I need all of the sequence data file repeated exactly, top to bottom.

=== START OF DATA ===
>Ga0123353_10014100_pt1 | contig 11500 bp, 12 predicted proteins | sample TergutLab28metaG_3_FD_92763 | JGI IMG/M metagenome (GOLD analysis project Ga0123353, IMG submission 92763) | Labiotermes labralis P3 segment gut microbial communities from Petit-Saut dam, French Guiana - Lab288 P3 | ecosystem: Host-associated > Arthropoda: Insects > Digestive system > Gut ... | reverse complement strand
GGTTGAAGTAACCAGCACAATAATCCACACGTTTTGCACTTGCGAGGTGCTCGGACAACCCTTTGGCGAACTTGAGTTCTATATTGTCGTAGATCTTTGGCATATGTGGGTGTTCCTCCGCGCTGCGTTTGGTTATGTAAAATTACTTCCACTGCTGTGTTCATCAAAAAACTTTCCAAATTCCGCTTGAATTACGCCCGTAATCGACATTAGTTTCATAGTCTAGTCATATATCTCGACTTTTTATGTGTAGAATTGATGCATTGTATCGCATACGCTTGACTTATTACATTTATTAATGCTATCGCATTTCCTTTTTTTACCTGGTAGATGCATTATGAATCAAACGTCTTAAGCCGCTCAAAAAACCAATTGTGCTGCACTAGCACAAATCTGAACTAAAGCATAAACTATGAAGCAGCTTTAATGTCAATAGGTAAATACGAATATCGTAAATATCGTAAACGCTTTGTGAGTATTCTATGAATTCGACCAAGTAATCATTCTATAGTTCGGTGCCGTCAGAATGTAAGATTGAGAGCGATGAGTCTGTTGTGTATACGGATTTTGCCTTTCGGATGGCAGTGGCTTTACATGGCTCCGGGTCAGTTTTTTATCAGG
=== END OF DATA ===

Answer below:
>Ga0123353_10014100_pt1 | contig 11500 bp, 12 predicted proteins | sample TergutLab28metaG_3_FD_92763 | JGI IMG/M metagenome (GOLD analysis project Ga0123353, IMG submission 92763) | Labiotermes labralis P3 segment gut microbial communities from Petit-Saut dam, French Guiana - Lab288 P3 | ecosystem: Host-associated > Arthropoda: Insects > Digestive system > Gut ... | reverse complement strand
GGTTGAAGTAACCAGCACAATAATCCACACGTTTTGCACTTGCGAGGTGCTCGGACAACCCTTTGGCGAACTTGAGTTCTATATTGTCGTAGATCTTTGGCATATGTGGGTGTTCCTCCGCGCTGCGTTTGGTTATGTAAAATTACTTCCACTGCTGTGTTCATCAAAAAACTTTCCAAATTCCGCTTGAATTACGCCCGTAATCGACATTAGTTTCATAGTCTAGTCATATATCTCGACTTTTTATGTGTAGAATTGATGCATTGTATCGCATACGCTTGACTTATTACATTTATTAATGCTATCGCATTTCCTTTTTTTACCTGGTAGATGCATTATGAATCAAACGTCTTAAGCCGCTCAAAAAACCAATTGTGCTGCACTAGCACAAATCTGAACTAAAGCATAAACTATGAAGCAGCTTTAATGTCAATAGGTAAATACGAATATCGTAAATATCGTAAACGCTTTGTGAGTATTCTATGAATTCGACCAAGTAATCATTCTATAGTTCGGTGCCGTCAGAATGTAAGATTGAGAGCGATGAGTCTGTTGTGTATACGGATTTTGCCTTTCGGATGGCAGTGGCTTTACATGGCTCCGGGTCAGTTTTTTATCAGG